“San Francisco was by far the most difficult because it was a historic building, and it wasn’t just about converting an office; it was about converting a 100-year-old historic building,” the CEO said. “There were a lot of code requirements from the city, which made the refurb a little more complicated than anyone expected, but the end result is spectacular.”

The next major project to come aboard is the mixed-use Yotel Miami and YOTELPAD Miami, located in Downtown Miami close to the cruise port. The YOTELPAD portion of the property will be made up of condominiums.

“Very few of the buyers have purchased the condos to move in,” said Viriot. “They’re more investment properties, and we’ve offered a rental program that we will be managing on their behalf. So far, about 100 of the owners have signed onto the program, and we’re expecting as the property opens even more to come in. Then, we will be offering these units on an extended-stay basis vs. the hotel, which we offer on a short-term stay basis. We could do exactly the same thing without selling the condos.”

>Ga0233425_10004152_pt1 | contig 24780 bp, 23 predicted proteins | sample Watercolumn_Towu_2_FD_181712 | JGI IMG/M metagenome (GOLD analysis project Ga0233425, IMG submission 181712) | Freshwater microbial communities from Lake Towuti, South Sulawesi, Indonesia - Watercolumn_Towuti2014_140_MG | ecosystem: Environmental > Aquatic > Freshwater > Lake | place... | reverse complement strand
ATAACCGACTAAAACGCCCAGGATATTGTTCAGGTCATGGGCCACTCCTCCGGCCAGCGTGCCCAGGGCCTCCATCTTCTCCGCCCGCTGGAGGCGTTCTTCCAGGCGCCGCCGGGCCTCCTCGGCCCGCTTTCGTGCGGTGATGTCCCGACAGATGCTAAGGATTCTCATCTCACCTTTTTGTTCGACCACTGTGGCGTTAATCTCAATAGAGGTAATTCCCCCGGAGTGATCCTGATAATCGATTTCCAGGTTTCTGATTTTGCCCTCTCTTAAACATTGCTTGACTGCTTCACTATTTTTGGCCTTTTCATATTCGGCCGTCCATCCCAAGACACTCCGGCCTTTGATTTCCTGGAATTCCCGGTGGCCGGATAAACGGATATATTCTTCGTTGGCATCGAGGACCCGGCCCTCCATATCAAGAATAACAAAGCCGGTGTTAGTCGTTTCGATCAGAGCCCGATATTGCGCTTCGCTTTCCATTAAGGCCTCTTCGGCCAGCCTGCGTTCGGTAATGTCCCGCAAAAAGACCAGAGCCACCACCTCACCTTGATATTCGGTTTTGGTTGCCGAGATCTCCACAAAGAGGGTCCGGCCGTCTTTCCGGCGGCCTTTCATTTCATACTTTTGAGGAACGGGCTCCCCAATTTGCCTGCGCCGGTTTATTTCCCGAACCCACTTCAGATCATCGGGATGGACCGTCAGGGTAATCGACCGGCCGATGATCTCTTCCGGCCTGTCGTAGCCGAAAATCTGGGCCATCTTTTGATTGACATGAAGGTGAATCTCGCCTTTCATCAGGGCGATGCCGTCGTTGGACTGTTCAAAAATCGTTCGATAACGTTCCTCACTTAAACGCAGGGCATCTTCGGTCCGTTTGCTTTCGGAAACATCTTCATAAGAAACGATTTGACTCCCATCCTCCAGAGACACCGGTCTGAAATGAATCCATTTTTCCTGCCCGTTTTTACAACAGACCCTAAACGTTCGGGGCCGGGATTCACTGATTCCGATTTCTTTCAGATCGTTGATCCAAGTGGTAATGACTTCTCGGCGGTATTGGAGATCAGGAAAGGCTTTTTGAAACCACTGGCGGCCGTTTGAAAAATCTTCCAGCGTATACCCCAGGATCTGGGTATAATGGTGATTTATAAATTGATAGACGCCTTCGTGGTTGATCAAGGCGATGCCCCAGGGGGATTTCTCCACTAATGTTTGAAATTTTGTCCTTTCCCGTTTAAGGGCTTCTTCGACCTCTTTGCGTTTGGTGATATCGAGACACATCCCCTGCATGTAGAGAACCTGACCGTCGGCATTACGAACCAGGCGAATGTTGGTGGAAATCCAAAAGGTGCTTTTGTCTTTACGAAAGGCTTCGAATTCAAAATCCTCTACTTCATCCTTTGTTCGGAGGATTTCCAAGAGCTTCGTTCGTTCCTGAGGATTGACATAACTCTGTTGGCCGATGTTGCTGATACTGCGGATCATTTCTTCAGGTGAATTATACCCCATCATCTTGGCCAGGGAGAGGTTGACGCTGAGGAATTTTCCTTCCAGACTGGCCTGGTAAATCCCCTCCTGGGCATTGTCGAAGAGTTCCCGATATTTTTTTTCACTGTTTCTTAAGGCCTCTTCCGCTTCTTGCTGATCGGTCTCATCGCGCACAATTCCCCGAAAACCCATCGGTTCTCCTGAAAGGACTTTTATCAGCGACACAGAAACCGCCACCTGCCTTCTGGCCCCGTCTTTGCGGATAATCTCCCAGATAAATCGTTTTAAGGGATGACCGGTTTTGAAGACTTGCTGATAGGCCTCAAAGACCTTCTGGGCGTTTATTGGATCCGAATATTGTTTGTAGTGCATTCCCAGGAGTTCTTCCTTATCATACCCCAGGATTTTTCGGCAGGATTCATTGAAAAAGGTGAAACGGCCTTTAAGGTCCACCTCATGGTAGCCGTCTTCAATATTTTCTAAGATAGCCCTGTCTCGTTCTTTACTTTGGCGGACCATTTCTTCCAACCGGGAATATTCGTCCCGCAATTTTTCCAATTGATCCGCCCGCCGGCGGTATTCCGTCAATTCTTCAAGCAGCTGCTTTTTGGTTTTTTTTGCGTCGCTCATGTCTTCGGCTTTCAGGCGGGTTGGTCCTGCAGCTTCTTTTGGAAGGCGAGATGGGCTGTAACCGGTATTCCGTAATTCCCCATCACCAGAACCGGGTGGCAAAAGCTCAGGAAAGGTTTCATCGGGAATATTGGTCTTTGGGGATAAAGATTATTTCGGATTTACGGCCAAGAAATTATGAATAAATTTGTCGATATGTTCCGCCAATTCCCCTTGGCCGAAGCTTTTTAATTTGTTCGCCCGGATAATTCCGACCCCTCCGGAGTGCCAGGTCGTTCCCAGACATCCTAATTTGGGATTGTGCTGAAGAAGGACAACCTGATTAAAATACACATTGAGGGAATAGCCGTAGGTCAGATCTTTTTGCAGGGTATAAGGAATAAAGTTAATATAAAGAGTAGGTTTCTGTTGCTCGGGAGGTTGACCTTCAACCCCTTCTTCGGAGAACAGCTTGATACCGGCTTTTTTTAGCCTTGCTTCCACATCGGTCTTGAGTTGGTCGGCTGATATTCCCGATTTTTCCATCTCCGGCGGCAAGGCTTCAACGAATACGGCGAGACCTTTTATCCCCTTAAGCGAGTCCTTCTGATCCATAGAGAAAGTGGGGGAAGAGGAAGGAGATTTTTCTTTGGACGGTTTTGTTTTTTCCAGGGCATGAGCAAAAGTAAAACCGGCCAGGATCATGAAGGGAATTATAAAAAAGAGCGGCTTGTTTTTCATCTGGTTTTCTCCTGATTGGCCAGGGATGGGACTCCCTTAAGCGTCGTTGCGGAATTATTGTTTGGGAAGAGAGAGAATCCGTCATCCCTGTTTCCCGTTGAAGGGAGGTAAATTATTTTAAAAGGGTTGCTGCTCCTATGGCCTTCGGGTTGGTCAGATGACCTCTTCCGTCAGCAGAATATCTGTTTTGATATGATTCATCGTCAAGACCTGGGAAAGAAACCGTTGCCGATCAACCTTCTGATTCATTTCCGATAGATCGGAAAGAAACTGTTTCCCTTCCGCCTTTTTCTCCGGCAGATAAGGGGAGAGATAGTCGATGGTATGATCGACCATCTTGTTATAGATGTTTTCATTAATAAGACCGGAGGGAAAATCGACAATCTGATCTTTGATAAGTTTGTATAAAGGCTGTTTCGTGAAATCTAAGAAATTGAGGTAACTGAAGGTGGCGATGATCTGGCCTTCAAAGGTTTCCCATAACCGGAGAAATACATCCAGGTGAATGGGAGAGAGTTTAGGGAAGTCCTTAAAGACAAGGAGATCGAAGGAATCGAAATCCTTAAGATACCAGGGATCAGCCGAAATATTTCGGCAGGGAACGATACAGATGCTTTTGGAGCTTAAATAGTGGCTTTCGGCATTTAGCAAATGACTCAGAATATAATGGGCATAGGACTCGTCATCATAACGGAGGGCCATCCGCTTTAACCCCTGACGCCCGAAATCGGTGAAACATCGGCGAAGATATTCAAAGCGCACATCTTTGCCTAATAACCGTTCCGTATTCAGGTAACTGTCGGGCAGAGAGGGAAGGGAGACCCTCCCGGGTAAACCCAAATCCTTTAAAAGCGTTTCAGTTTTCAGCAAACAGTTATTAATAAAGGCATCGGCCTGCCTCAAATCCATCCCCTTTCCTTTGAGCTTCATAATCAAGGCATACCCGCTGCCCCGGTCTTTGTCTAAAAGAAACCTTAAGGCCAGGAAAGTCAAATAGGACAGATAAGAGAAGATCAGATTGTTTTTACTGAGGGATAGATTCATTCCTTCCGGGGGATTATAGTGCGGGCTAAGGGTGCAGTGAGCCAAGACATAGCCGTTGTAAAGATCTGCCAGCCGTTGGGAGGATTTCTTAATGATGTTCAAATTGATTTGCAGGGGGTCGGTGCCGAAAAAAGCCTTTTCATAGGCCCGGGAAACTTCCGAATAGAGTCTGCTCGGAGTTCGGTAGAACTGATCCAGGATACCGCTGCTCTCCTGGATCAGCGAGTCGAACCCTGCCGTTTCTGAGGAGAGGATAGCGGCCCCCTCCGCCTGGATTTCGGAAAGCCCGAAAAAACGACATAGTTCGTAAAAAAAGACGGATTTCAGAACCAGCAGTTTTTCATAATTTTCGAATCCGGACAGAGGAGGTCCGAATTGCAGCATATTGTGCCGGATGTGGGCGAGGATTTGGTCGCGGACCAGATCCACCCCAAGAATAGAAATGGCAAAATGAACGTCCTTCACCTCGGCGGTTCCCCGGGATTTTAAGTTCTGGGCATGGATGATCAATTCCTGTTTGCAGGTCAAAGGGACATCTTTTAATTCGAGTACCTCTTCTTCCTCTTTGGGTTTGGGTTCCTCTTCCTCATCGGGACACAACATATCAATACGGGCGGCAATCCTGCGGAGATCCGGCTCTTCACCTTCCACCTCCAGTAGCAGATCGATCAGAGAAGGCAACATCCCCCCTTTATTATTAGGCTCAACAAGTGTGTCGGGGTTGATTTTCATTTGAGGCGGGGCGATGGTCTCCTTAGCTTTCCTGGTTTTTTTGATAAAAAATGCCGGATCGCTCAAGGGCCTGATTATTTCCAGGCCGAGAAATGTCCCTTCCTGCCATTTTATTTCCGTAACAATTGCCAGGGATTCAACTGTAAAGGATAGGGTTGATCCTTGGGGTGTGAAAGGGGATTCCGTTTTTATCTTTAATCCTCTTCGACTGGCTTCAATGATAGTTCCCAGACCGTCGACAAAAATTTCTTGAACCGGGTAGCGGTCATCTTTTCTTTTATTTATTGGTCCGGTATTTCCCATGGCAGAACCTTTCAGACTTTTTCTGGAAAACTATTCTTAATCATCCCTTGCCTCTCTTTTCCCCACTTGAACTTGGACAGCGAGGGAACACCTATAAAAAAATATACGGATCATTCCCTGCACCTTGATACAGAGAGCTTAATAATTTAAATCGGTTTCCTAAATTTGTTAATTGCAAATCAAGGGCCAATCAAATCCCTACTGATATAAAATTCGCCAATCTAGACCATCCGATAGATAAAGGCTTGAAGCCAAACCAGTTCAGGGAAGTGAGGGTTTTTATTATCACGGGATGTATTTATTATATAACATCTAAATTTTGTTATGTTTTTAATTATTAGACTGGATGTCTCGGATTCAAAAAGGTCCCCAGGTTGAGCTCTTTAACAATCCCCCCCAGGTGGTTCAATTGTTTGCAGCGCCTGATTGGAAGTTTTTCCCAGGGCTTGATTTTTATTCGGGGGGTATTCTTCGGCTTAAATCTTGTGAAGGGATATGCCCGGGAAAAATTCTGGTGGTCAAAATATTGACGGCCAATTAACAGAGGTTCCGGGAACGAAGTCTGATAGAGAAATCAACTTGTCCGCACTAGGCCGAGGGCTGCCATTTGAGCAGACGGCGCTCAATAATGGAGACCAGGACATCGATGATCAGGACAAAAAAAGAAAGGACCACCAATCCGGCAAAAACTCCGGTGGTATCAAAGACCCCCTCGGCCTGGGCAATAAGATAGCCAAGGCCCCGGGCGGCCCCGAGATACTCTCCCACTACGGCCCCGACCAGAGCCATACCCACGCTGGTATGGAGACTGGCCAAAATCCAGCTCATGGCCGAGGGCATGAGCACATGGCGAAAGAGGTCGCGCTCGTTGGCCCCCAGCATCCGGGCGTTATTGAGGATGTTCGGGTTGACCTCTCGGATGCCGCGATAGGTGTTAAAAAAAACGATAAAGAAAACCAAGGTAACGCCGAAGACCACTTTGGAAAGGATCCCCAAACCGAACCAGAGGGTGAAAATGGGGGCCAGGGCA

Because of supply chain issues, the condos have yet to open. The hotel is expected to make its debut sometime in the first quarter of this year.
YOTEL'S first-ever property was the YOTELAIR within Gatwick Airport in the U.K. Since then, there have been four more YOTELAIRs in cities such as Paris, Amsterdam, Istanbul and Singapore. Viriot explained why there has yet to be a YOTELAIR in the U.S. “We’ve pitched them so many times—JFK, San Francisco, Atlanta, Miami—and I’m sure at some point we’re going to get there,” he said. “The main issue we have in the U.S. airport environment—but it’s not so different from elsewhere—is that they’re quite old and they’ve outgrown themselves. They’re already stretching and using every square inch they have to add more flights and other things. So, there’s a general lack of space in the huge infrastructure.”